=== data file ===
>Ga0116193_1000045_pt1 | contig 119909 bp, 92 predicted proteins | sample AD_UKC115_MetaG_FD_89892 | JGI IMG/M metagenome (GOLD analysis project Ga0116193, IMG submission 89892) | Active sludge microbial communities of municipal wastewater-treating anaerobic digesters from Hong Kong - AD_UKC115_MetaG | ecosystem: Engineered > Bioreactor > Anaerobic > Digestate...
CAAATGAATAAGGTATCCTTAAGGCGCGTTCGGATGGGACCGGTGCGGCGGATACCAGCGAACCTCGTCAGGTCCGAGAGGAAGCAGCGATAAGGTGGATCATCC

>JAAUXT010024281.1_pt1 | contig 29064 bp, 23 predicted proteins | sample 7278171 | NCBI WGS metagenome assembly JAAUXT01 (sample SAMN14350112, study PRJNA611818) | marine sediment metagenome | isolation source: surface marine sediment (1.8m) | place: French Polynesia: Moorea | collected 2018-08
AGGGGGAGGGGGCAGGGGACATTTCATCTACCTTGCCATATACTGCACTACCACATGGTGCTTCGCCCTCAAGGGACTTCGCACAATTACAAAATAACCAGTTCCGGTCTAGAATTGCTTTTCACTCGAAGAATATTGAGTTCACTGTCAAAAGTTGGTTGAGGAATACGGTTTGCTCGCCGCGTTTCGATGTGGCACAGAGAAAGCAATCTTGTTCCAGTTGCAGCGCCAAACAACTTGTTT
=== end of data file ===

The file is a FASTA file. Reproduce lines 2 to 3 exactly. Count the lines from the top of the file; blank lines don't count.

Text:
CAAATGAATAAGGTATCCTTAAGGCGCGTTCGGATGGGACCGGTGCGGCGGATACCAGCGAACCTCGTCAGGTCCGAGAGGAAGCAGCGATAAGGTGGATCATCC

>JAAUXT010024281.1_pt1 | contig 29064 bp, 23 predicted proteins | sample 7278171 | NCBI WGS metagenome assembly JAAUXT01 (sample SAMN14350112, study PRJNA611818) | marine sediment metagenome | isolation source: surface marine sediment (1.8m) | place: French Polynesia: Moorea | collected 2018-08